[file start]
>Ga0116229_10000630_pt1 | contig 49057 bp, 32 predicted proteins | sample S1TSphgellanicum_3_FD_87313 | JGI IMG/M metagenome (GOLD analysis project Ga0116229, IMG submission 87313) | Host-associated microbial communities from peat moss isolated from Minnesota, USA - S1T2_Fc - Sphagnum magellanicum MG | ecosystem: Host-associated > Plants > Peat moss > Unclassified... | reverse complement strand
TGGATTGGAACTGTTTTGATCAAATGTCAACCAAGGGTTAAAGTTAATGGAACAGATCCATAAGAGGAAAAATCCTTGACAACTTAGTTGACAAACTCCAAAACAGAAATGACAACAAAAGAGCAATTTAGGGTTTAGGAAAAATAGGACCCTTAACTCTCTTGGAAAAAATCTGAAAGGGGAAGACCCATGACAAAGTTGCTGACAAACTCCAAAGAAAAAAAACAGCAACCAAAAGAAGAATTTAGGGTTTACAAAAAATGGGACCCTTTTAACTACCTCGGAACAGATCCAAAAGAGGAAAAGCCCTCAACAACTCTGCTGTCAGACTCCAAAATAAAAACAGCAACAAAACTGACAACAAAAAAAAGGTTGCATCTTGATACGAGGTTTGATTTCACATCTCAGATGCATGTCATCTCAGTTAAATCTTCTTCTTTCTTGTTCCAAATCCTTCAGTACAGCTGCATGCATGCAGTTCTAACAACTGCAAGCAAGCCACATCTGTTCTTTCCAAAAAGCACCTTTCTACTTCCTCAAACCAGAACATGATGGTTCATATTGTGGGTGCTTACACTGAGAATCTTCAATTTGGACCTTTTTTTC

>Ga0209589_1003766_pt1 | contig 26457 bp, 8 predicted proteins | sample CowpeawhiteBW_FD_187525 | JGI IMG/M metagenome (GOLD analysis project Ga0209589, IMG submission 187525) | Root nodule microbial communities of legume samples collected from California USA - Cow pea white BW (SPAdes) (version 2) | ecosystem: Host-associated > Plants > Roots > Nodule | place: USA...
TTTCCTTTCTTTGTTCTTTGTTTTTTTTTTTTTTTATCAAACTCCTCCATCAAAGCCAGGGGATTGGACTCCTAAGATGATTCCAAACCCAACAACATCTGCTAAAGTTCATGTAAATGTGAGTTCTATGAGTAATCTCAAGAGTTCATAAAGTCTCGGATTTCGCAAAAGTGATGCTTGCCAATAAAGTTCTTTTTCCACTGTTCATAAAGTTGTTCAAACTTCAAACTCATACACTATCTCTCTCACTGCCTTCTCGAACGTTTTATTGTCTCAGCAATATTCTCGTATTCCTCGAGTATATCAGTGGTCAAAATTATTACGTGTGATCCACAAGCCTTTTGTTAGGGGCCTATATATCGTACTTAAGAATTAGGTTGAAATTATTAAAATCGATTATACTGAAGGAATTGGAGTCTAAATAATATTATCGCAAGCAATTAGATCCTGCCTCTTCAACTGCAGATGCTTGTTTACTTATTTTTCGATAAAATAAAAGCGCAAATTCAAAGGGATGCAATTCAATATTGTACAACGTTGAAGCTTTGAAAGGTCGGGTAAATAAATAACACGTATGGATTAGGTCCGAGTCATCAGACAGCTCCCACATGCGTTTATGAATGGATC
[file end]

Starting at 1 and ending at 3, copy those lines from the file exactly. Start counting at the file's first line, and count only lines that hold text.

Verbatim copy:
>Ga0116229_10000630_pt1 | contig 49057 bp, 32 predicted proteins | sample S1TSphgellanicum_3_FD_87313 | JGI IMG/M metagenome (GOLD analysis project Ga0116229, IMG submission 87313) | Host-associated microbial communities from peat moss isolated from Minnesota, USA - S1T2_Fc - Sphagnum magellanicum MG | ecosystem: Host-associated > Plants > Peat moss > Unclassified... | reverse complement strand
TGGATTGGAACTGTTTTGATCAAATGTCAACCAAGGGTTAAAGTTAATGGAACAGATCCATAAGAGGAAAAATCCTTGACAACTTAGTTGACAAACTCCAAAACAGAAATGACAACAAAAGAGCAATTTAGGGTTTAGGAAAAATAGGACCCTTAACTCTCTTGGAAAAAATCTGAAAGGGGAAGACCCATGACAAAGTTGCTGACAAACTCCAAAGAAAAAAAACAGCAACCAAAAGAAGAATTTAGGGTTTACAAAAAATGGGACCCTTTTAACTACCTCGGAACAGATCCAAAAGAGGAAAAGCCCTCAACAACTCTGCTGTCAGACTCCAAAATAAAAACAGCAACAAAACTGACAACAAAAAAAAGGTTGCATCTTGATACGAGGTTTGATTTCACATCTCAGATGCATGTCATCTCAGTTAAATCTTCTTCTTTCTTGTTCCAAATCCTTCAGTACAGCTGCATGCATGCAGTTCTAACAACTGCAAGCAAGCCACATCTGTTCTTTCCAAAAAGCACCTTTCTACTTCCTCAAACCAGAACATGATGGTTCATATTGTGGGTGCTTACACTGAGAATCTTCAATTTGGACCTTTTTTTC

>Ga0209589_1003766_pt1 | contig 26457 bp, 8 predicted proteins | sample CowpeawhiteBW_FD_187525 | JGI IMG/M metagenome (GOLD analysis project Ga0209589, IMG submission 187525) | Root nodule microbial communities of legume samples collected from California USA - Cow pea white BW (SPAdes) (version 2) | ecosystem: Host-associated > Plants > Roots > Nodule | place: USA...